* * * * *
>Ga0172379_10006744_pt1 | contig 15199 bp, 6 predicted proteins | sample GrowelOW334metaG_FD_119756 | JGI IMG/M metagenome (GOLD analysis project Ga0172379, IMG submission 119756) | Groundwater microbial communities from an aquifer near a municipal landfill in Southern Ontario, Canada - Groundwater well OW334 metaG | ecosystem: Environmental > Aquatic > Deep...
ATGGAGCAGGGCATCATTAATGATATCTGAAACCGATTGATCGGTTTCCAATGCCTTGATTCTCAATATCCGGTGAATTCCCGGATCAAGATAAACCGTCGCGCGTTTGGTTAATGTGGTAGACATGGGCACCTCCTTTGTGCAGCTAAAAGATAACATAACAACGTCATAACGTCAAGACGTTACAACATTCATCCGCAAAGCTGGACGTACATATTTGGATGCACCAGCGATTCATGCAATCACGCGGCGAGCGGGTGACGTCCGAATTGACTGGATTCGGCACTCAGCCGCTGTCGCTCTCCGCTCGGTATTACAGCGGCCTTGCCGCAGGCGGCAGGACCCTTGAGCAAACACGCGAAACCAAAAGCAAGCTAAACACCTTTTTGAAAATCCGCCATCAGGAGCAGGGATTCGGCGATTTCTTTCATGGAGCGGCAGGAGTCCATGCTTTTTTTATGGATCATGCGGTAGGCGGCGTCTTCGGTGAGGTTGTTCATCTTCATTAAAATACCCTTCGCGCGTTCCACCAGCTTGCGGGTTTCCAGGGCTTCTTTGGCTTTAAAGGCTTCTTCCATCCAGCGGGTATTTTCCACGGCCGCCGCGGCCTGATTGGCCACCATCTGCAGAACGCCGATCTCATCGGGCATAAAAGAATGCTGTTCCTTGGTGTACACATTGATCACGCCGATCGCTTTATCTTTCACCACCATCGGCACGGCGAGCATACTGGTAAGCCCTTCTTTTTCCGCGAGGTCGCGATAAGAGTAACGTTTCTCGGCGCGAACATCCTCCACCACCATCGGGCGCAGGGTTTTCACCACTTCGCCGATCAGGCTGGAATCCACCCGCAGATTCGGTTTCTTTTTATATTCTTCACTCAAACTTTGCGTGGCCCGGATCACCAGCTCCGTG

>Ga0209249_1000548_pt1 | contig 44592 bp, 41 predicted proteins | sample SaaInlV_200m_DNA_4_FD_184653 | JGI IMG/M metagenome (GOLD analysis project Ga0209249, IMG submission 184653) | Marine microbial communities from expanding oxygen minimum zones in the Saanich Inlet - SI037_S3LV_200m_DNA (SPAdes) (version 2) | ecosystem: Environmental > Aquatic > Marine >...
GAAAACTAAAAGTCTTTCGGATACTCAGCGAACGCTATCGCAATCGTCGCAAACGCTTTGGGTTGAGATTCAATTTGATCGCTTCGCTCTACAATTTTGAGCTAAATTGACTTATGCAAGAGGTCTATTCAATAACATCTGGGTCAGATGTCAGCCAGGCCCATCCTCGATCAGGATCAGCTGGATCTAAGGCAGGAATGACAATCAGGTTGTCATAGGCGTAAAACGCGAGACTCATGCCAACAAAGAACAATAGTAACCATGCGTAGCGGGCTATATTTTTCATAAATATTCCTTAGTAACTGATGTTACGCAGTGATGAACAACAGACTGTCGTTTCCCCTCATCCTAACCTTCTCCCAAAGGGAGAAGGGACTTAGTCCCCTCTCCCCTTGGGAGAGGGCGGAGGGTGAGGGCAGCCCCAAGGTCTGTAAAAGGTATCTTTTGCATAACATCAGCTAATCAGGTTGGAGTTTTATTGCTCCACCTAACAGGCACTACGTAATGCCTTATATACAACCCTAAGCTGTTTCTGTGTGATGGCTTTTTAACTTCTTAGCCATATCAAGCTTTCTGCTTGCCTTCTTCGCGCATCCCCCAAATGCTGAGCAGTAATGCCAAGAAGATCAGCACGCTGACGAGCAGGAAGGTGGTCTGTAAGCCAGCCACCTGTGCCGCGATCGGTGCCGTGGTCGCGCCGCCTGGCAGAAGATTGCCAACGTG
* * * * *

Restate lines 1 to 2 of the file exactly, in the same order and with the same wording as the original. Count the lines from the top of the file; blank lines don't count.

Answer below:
>Ga0172379_10006744_pt1 | contig 15199 bp, 6 predicted proteins | sample GrowelOW334metaG_FD_119756 | JGI IMG/M metagenome (GOLD analysis project Ga0172379, IMG submission 119756) | Groundwater microbial communities from an aquifer near a municipal landfill in Southern Ontario, Canada - Groundwater well OW334 metaG | ecosystem: Environmental > Aquatic > Deep...
ATGGAGCAGGGCATCATTAATGATATCTGAAACCGATTGATCGGTTTCCAATGCCTTGATTCTCAATATCCGGTGAATTCCCGGATCAAGATAAACCGTCGCGCGTTTGGTTAATGTGGTAGACATGGGCACCTCCTTTGTGCAGCTAAAAGATAACATAACAACGTCATAACGTCAAGACGTTACAACATTCATCCGCAAAGCTGGACGTACATATTTGGATGCACCAGCGATTCATGCAATCACGCGGCGAGCGGGTGACGTCCGAATTGACTGGATTCGGCACTCAGCCGCTGTCGCTCTCCGCTCGGTATTACAGCGGCCTTGCCGCAGGCGGCAGGACCCTTGAGCAAACACGCGAAACCAAAAGCAAGCTAAACACCTTTTTGAAAATCCGCCATCAGGAGCAGGGATTCGGCGATTTCTTTCATGGAGCGGCAGGAGTCCATGCTTTTTTTATGGATCATGCGGTAGGCGGCGTCTTCGGTGAGGTTGTTCATCTTCATTAAAATACCCTTCGCGCGTTCCACCAGCTTGCGGGTTTCCAGGGCTTCTTTGGCTTTAAAGGCTTCTTCCATCCAGCGGGTATTTTCCACGGCCGCCGCGGCCTGATTGGCCACCATCTGCAGAACGCCGATCTCATCGGGCATAAAAGAATGCTGTTCCTTGGTGTACACATTGATCACGCCGATCGCTTTATCTTTCACCACCATCGGCACGGCGAGCATACTGGTAAGCCCTTCTTTTTCCGCGAGGTCGCGATAAGAGTAACGTTTCTCGGCGCGAACATCCTCCACCACCATCGGGCGCAGGGTTTTCACCACTTCGCCGATCAGGCTGGAATCCACCCGCAGATTCGGTTTCTTTTTATATTCTTCACTCAAACTTTGCGTGGCCCGGATCACCAGCTCCGTG